Electric featherweight | French trials gurus bring ultra light EM Escape enduro bike to market

French manufacturer Electric Motion are branching out from their usual remit of high-quality battery powered trials bikes, to create a road-legal enduro aimed squarely at tackling the harshest terrain.  

The EM and appears to blur the lines between extreme play bikes, such as KTM’s Freeride EXC models, with that of more conventional enduro machines.

With a claimed weight of just 87kg for the £9499 X version and 88kg for the £10,999 XR, the electric off-roader is a certified featherweight, coming in over 10kg lighter than most rivals.  

EM Escape XR studio shot right

Both machines are propelled by a 3.5kWh battery that should be good for 50 miles of use, and both can be ridden on a CBT thanks to a quoted nominal power output of 8bhp. 

The top-of-the-line XR gets a hydraulically operated diaphragm clutch – a clever piece of kit that utilises the non-linear deflection curve of a diaphragm spring to create more favourable characteristics. In simple terms, this means it offers a broader friction zone and is lightest when fully engaged, which should reduce rider fatigue.

A posh clutch isn’t the only trick up the XR’s sleeve though. The bike is totally adjustable through the EM app, allowing for changes to the power and reactivity of the throttle. Variable map selection will allow users to quickly change power delivery to suit conditions and once on the rough stuff, both an ‘Anti Reverse’ and ‘Tick Over’ feature should provide ultimate technical control when infused with the trials DNA of the Escape’s chassis.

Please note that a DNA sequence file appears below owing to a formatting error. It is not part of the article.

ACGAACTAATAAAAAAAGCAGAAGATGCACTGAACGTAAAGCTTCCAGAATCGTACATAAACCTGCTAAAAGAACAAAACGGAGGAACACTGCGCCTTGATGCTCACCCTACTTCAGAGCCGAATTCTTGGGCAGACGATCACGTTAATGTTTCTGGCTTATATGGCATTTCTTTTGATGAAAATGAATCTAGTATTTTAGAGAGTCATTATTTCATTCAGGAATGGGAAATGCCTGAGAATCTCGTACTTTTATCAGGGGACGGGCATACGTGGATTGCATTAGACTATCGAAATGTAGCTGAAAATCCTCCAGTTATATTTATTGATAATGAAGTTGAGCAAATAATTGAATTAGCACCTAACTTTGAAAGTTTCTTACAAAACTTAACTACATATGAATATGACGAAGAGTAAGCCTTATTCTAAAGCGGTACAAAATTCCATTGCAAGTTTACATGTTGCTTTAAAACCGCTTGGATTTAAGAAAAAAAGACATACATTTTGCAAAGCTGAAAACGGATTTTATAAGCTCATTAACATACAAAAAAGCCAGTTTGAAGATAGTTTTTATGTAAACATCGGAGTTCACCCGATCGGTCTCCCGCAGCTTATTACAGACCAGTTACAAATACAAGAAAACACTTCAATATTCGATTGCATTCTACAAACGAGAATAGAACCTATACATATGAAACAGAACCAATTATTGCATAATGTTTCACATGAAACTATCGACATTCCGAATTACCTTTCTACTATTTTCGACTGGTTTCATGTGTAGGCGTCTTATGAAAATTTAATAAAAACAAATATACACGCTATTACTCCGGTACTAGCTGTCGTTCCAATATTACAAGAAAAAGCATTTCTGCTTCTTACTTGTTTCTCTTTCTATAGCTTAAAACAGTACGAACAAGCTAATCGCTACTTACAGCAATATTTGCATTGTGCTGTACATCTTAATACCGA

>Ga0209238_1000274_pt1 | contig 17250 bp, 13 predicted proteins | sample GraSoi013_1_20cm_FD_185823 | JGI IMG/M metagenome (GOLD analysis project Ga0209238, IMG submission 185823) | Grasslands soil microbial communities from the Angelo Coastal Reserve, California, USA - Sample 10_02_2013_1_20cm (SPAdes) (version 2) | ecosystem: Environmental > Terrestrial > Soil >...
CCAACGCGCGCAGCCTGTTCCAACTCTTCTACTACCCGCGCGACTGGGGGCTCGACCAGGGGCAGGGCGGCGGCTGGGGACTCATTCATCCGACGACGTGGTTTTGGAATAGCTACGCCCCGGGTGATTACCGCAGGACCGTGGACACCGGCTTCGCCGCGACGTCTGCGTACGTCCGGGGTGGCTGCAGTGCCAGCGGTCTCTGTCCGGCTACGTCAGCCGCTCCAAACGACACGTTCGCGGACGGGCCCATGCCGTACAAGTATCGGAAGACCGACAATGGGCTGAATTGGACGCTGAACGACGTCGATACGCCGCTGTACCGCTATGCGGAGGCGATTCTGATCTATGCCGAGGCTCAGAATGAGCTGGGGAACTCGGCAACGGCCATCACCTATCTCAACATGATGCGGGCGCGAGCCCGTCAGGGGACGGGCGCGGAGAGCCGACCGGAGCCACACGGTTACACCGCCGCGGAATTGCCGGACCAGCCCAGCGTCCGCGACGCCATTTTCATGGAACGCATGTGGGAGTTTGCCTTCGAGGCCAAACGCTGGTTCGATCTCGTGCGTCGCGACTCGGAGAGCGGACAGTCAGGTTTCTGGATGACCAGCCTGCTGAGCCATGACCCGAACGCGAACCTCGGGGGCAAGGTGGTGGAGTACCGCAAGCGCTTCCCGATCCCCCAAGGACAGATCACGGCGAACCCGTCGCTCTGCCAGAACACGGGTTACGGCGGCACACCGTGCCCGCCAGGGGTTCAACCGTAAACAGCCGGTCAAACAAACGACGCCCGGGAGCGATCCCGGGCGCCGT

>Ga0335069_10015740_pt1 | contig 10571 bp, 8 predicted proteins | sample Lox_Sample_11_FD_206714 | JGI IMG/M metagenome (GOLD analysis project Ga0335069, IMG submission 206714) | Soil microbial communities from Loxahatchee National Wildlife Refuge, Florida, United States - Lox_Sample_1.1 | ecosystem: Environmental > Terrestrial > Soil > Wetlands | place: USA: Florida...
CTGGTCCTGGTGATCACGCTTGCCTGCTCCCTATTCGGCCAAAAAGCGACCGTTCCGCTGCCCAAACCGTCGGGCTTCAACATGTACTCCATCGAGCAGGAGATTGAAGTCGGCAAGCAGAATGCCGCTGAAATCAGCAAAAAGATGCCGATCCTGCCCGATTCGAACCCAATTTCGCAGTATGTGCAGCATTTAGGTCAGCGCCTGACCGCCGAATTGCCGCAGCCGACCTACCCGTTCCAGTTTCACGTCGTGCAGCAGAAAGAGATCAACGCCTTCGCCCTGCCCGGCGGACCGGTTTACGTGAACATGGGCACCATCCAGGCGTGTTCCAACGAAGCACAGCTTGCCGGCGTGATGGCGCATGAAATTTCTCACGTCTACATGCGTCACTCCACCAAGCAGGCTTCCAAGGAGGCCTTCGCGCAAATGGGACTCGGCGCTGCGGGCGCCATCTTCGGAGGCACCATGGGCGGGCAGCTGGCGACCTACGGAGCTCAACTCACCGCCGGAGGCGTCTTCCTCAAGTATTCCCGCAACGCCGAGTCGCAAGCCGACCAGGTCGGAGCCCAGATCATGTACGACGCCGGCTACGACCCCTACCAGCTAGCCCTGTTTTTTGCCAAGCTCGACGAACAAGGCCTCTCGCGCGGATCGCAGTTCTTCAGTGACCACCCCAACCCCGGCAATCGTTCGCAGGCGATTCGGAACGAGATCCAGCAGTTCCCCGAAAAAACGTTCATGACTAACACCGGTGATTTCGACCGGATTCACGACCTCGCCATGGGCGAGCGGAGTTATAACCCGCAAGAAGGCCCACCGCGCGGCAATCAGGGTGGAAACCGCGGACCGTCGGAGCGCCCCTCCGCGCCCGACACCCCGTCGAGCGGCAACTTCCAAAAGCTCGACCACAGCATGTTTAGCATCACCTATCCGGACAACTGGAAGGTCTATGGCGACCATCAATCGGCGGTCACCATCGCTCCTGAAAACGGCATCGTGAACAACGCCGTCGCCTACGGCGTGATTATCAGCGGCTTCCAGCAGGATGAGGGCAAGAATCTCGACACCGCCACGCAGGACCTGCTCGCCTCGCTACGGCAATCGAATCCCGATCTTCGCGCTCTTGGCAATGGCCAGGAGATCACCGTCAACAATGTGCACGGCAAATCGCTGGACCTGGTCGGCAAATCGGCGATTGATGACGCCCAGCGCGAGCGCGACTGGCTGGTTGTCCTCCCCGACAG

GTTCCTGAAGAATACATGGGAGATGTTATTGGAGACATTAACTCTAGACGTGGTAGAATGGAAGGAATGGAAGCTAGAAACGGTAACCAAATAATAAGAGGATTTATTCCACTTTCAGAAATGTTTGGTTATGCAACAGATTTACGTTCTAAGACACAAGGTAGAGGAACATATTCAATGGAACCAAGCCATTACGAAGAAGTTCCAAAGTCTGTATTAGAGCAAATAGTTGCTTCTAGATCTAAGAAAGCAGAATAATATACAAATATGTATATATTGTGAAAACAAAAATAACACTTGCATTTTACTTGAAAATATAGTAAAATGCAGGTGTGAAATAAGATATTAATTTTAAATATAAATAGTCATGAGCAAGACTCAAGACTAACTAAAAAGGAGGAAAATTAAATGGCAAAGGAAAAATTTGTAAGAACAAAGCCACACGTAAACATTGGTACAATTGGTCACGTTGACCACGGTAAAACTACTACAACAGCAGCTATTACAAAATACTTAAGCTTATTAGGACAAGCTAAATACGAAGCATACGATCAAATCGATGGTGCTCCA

EM Escape XR studio shot left side

Suspension travel is just 250mm at the front, and a rear figure is not quoted just yet. For reference, a full sized enduro machine like KTM’s EXC300 will offer at least 50mm more bounce than the Escape, pointing to a desire to keep the bike diminutive in stature.  

Whilst it likely won’t be particularly adept at tackling huge motocross style jumps or charging across high-speed desert sections, the smaller frame of the EM should make it highly capable for the slow and technical riding that often makes up the UK enduro scene. 

Matthew Alpe, founder of Inch Perfect trials – the sole distributor of EM products in the UK described the bike as “perfect for hard enduro but also for greenlaning. It’s slightly smaller than a full-sized machine, but that makes it really manageable to ride.”

EM Escape XR studio shot right front three quarters

“We’re already recruiting top riders, but nothing certain just yet,” he continued. “Year on year we’ll keep making moves on the enduro scene.”